African Court declares vagrancy offences are incompatible with the African Charter and other key regional human rights instruments.

On 4 December 2020, the African Court on Human and Peoples’ Rights unanimously held that vagrancy laws and related by-laws are incompatible with the African Charter on Human and Peoples’ Rights, the African Charter on the Rights and Welfare of the Child and the Maputo Protocol on the Rights of Women.

A request for an Advisory Opinion on the compatibility of vagrancy laws with the African Charter and other regional normative frameworks was submitted to the African Court in 2018 by the Pan African Lawyers Union (PALU) on behalf of the Regional Campaign to Decriminalise Petty Offences in Africa. In its request for advisory opinion PALU submitted that many Member States of the African Union retain laws which criminalise the status of individuals as being poor, homeless as opposed to specific reprehensible acts (“vagrancy laws”) and many African countries abuse vagrancy laws to arrest and detain people even when there is no proof of criminal conduct. PALU submitted that vagrancy laws are overly broad and they thereby confer too wide a discretion on law enforcement officers as to how to enforce the law, thereby opening up the possibility of abuse.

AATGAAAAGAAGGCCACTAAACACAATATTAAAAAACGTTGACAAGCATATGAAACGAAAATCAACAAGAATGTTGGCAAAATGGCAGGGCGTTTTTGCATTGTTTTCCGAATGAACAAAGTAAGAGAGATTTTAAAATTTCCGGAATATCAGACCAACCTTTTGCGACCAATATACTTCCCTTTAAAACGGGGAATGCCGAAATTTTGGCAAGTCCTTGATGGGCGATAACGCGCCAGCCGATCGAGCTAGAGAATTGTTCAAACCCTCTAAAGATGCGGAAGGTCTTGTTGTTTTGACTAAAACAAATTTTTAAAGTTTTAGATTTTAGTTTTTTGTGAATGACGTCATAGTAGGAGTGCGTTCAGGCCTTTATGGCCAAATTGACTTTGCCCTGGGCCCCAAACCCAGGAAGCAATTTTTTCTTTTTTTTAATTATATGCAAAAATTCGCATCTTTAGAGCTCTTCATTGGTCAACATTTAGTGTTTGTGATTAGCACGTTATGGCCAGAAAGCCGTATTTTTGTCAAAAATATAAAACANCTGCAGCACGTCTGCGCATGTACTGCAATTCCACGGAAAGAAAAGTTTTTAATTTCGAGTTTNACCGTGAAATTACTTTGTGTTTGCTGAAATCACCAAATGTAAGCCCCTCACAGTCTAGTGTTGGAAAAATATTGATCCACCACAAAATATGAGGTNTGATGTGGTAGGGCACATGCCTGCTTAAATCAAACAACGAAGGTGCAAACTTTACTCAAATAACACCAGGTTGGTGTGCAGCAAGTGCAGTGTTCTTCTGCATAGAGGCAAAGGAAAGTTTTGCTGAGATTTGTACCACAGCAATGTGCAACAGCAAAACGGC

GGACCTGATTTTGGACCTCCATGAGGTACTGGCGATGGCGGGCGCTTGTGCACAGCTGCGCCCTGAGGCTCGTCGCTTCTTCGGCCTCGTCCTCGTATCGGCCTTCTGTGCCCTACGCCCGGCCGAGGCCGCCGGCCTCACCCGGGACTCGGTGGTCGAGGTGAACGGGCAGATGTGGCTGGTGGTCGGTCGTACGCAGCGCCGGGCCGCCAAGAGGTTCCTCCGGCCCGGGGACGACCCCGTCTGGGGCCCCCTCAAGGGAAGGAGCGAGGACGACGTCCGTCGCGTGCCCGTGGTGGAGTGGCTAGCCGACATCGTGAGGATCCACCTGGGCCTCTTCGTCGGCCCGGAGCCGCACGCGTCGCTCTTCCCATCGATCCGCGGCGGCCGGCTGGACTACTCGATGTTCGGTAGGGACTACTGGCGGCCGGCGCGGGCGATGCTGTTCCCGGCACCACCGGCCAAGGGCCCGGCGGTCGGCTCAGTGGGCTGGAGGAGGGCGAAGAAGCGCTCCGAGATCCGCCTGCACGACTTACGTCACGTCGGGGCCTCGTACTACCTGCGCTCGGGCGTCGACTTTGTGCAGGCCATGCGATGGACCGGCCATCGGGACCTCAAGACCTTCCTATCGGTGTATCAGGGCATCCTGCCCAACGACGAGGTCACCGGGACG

The Court unanimously determined vagrancy laws are incompatible with the African Charter on Human and Peoples’ Rights, the African Charter on the Rights and Welfare of the Child and the Maputo Protocol on the Rights of Women. The Court also determined that State Parties to the African Charter, the Children’ Rights Charter and Women’s Rights Protocol have positive obligations to repeal or amend their vagrancy laws and/or by laws to conform with the rights protected thereunder. This is a victory for the Campaign on the Decriminalisation of Petty Offences in Africa following many years of advocacy on the adverse effects of archaic vagrancy laws and petty offences which plagues the continent.

A summary of the Advisory Opinion can be accessed here.

Information on the Campaign to Decriminalise Petty Offences in Africa can be accessed here.

 

 

 

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